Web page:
Friday, 12 October 2012

Count No Account

Over the summer I read the much-praised biography of poet Edward Thomas by Matthew Hollis, Now All Roads Lead to France.  To be honest, I find biographies heavy going, and this was no exception.  The true facts of most lives are dull: given a choice, "print the legend" is always my preference.  Thomas was clearly an unhappy man and, by modern lights, an irresponsible husband and parent; it is not particularly edifying or entertaining to read about his narcissistic self-tormenting.  Having followed his endless dithering about whether or not to enlist at the outbreak of WW1, it came as no surprise to learn that he found a sort of happiness within the disciplines of army life, once he had actually joined up.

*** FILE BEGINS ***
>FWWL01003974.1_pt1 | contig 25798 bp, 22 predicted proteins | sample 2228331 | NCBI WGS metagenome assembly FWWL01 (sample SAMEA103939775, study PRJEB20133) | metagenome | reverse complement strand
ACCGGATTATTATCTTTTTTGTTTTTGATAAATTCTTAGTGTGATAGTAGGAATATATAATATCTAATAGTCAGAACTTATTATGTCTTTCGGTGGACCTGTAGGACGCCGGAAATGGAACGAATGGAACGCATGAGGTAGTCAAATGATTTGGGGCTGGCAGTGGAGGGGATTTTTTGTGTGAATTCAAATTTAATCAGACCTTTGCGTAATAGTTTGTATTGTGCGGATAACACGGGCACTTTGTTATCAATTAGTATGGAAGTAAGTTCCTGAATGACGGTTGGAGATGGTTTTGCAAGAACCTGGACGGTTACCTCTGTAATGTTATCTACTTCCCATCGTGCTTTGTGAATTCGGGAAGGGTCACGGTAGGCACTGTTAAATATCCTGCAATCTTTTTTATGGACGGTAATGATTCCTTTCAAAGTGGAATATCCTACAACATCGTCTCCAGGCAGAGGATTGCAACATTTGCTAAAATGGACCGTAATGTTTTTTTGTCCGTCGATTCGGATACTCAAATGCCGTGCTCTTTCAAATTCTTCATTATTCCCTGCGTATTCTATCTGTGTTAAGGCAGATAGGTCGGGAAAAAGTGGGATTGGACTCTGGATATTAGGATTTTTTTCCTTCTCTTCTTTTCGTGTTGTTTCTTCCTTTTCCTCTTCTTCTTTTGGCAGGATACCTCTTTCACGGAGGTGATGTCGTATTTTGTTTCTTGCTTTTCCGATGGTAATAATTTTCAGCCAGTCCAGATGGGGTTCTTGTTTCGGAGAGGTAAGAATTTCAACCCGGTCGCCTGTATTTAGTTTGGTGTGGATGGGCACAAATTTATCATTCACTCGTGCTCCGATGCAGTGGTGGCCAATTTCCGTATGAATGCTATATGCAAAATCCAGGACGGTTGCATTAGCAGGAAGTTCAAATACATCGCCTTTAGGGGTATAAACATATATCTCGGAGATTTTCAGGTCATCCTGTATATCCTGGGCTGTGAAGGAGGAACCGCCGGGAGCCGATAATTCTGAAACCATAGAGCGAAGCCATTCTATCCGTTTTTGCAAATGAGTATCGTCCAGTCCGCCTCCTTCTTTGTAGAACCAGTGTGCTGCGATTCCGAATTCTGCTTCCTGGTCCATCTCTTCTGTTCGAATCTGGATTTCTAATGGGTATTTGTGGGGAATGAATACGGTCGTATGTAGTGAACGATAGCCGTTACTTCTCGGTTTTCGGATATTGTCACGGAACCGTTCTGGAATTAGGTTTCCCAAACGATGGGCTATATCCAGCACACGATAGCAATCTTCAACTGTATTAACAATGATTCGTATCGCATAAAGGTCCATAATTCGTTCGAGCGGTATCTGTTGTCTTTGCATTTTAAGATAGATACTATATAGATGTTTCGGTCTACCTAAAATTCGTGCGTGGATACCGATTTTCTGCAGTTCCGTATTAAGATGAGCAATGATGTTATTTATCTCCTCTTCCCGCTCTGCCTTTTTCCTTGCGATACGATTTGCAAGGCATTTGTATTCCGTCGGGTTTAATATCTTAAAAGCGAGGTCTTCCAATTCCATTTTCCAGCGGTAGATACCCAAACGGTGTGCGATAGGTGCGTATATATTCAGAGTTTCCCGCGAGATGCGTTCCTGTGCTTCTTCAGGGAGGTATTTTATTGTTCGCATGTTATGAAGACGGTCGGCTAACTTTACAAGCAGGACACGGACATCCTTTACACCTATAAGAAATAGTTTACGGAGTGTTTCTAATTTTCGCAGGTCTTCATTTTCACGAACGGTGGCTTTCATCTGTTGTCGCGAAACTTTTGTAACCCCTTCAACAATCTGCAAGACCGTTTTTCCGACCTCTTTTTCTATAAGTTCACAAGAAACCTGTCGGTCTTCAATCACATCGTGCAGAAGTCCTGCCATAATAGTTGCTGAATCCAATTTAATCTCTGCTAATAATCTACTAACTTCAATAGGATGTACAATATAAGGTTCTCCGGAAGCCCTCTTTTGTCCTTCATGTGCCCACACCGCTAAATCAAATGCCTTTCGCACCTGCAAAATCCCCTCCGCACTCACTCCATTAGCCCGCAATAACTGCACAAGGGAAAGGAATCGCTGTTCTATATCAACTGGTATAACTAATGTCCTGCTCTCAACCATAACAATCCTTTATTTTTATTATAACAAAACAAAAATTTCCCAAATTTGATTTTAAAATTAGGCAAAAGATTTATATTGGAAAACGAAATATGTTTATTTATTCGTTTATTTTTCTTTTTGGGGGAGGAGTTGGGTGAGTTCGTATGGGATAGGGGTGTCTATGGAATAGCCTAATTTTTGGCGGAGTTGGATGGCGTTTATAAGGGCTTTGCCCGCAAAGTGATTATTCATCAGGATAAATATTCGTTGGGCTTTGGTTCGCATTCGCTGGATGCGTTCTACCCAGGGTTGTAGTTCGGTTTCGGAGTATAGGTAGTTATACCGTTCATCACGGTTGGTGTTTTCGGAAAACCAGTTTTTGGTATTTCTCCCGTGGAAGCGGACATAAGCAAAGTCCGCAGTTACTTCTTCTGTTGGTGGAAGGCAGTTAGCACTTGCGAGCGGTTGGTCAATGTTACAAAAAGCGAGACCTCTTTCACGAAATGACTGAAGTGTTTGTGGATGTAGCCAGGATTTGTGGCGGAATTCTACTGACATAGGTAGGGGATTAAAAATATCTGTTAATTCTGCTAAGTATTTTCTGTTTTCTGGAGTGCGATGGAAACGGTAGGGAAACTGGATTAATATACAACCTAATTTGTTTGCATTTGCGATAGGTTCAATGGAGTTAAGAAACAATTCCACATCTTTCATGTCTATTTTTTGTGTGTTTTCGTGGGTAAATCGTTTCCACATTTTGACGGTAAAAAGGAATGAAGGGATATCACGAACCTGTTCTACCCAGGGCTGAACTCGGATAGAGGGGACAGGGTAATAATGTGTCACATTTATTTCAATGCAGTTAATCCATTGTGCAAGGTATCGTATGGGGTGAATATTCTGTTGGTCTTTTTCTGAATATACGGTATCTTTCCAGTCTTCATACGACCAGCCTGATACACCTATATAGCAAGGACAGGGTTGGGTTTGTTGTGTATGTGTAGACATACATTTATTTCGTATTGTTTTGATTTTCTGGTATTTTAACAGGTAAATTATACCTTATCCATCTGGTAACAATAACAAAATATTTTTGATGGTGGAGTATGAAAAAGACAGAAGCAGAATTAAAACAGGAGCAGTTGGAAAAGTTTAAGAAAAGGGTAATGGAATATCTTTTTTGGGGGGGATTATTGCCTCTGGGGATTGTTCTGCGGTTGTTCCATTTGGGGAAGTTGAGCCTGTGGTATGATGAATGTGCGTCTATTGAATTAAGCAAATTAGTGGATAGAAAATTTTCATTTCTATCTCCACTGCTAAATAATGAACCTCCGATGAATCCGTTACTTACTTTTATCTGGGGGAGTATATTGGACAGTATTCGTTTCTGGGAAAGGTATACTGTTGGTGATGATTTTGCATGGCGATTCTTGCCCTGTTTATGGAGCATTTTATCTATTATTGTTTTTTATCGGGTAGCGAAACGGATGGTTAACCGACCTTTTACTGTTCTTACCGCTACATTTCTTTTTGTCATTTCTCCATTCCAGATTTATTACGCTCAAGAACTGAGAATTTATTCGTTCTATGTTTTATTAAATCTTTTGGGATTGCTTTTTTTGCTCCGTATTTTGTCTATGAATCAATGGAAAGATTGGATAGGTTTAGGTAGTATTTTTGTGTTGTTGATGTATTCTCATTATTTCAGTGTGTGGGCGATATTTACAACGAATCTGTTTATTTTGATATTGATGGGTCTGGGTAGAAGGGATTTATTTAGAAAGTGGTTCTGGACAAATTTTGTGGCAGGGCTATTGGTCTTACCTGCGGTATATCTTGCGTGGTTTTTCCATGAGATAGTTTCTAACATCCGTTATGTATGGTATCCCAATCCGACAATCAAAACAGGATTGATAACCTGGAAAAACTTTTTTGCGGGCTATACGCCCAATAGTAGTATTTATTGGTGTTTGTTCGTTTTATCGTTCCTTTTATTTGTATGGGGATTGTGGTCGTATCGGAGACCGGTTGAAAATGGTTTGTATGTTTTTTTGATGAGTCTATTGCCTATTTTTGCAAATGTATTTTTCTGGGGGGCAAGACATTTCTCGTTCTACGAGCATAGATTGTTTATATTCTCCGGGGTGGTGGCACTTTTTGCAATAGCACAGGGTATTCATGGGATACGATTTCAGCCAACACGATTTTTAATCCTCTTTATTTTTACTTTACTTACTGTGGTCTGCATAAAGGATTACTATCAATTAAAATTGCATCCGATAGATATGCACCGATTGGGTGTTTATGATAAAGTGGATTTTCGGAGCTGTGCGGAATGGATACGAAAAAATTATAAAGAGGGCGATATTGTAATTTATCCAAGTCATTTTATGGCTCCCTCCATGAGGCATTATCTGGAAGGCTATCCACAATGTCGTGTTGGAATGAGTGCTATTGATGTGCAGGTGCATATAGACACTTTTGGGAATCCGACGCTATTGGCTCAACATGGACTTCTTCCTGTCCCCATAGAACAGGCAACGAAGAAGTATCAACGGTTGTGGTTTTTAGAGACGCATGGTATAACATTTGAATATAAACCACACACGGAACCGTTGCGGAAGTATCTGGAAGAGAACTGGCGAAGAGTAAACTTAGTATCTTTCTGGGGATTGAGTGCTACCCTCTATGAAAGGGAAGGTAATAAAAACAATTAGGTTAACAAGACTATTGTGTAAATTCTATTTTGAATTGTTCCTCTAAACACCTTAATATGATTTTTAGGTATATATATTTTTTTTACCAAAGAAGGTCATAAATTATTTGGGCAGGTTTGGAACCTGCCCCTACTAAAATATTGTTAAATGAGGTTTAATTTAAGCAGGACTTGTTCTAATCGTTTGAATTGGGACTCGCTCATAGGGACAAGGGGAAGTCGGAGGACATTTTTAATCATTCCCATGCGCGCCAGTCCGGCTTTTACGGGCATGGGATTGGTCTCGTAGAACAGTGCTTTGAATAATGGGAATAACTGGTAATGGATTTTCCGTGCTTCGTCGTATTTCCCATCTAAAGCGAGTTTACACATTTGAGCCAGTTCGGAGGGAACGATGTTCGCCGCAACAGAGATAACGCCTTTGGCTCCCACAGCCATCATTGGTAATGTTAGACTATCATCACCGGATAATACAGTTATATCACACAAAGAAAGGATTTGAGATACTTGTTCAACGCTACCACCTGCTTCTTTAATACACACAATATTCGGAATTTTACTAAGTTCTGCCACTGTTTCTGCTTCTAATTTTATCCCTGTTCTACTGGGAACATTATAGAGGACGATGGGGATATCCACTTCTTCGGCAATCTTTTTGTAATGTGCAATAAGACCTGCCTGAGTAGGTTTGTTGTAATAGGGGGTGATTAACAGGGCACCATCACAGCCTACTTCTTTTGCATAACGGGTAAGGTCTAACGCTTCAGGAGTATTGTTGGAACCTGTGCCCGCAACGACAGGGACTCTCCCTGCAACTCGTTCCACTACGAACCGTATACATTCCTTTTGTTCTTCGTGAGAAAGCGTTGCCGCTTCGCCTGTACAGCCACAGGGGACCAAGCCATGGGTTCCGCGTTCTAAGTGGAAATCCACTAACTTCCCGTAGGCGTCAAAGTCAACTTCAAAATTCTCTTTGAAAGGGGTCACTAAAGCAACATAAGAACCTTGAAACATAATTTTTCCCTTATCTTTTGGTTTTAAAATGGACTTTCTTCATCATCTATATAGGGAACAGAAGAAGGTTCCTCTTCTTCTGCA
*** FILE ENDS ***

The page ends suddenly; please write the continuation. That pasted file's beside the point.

More often than not, the true facts of "famous" lives have a series of narrow near misses with legend.  For example, I learned the extraordinary fact that both Edward Thomas and Wilfred Owen were at the Artists Rifles' Hare Hall training camp, Gidea Park, in 1915, and that Thomas may well have instructed Owen in map-reading, but it seems neither realised or recognised that the other was also a poet.  So close!